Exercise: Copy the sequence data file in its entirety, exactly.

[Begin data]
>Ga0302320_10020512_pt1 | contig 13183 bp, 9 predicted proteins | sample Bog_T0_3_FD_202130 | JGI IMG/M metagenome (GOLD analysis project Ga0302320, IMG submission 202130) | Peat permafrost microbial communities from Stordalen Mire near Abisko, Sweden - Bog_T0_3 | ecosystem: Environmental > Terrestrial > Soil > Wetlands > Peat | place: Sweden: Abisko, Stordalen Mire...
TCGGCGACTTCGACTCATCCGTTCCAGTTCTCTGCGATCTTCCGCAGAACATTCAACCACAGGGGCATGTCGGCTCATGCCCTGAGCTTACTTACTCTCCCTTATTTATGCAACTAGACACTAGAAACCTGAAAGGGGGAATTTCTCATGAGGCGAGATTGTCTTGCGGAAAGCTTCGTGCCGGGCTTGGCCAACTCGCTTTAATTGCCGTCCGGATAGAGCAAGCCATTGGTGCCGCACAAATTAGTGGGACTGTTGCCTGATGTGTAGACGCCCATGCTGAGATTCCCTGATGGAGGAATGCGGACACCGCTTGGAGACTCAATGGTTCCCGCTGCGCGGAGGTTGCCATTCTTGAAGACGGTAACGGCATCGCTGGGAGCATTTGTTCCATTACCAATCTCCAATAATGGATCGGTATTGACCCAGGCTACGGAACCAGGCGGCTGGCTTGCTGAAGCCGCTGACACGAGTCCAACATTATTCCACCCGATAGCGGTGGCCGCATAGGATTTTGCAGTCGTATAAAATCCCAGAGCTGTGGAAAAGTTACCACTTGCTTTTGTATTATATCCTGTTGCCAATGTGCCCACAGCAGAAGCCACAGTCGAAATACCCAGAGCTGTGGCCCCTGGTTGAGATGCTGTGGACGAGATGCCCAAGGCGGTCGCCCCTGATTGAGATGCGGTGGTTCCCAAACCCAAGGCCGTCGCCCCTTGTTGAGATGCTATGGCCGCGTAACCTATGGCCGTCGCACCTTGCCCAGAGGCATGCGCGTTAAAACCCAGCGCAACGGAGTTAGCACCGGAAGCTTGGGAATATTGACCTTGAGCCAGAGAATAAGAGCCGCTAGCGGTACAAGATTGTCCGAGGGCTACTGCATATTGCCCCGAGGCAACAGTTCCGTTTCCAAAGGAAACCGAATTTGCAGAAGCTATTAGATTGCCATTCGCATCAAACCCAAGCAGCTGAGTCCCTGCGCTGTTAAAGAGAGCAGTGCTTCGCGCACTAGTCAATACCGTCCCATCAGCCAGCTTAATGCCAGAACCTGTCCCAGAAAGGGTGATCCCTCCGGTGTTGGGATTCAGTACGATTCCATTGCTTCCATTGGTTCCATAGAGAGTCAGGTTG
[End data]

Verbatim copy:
>Ga0302320_10020512_pt1 | contig 13183 bp, 9 predicted proteins | sample Bog_T0_3_FD_202130 | JGI IMG/M metagenome (GOLD analysis project Ga0302320, IMG submission 202130) | Peat permafrost microbial communities from Stordalen Mire near Abisko, Sweden - Bog_T0_3 | ecosystem: Environmental > Terrestrial > Soil > Wetlands > Peat | place: Sweden: Abisko, Stordalen Mire...
TCGGCGACTTCGACTCATCCGTTCCAGTTCTCTGCGATCTTCCGCAGAACATTCAACCACAGGGGCATGTCGGCTCATGCCCTGAGCTTACTTACTCTCCCTTATTTATGCAACTAGACACTAGAAACCTGAAAGGGGGAATTTCTCATGAGGCGAGATTGTCTTGCGGAAAGCTTCGTGCCGGGCTTGGCCAACTCGCTTTAATTGCCGTCCGGATAGAGCAAGCCATTGGTGCCGCACAAATTAGTGGGACTGTTGCCTGATGTGTAGACGCCCATGCTGAGATTCCCTGATGGAGGAATGCGGACACCGCTTGGAGACTCAATGGTTCCCGCTGCGCGGAGGTTGCCATTCTTGAAGACGGTAACGGCATCGCTGGGAGCATTTGTTCCATTACCAATCTCCAATAATGGATCGGTATTGACCCAGGCTACGGAACCAGGCGGCTGGCTTGCTGAAGCCGCTGACACGAGTCCAACATTATTCCACCCGATAGCGGTGGCCGCATAGGATTTTGCAGTCGTATAAAATCCCAGAGCTGTGGAAAAGTTACCACTTGCTTTTGTATTATATCCTGTTGCCAATGTGCCCACAGCAGAAGCCACAGTCGAAATACCCAGAGCTGTGGCCCCTGGTTGAGATGCTGTGGACGAGATGCCCAAGGCGGTCGCCCCTGATTGAGATGCGGTGGTTCCCAAACCCAAGGCCGTCGCCCCTTGTTGAGATGCTATGGCCGCGTAACCTATGGCCGTCGCACCTTGCCCAGAGGCATGCGCGTTAAAACCCAGCGCAACGGAGTTAGCACCGGAAGCTTGGGAATATTGACCTTGAGCCAGAGAATAAGAGCCGCTAGCGGTACAAGATTGTCCGAGGGCTACTGCATATTGCCCCGAGGCAACAGTTCCGTTTCCAAAGGAAACCGAATTTGCAGAAGCTATTAGATTGCCATTCGCATCAAACCCAAGCAGCTGAGTCCCTGCGCTGTTAAAGAGAGCAGTGCTTCGCGCACTAGTCAATACCGTCCCATCAGCCAGCTTAATGCCAGAACCTGTCCCAGAAAGGGTGATCCCTCCGGTGTTGGGATTCAGTACGATTCCATTGCTTCCATTGGTTCCATAGAGAGTCAGGTTG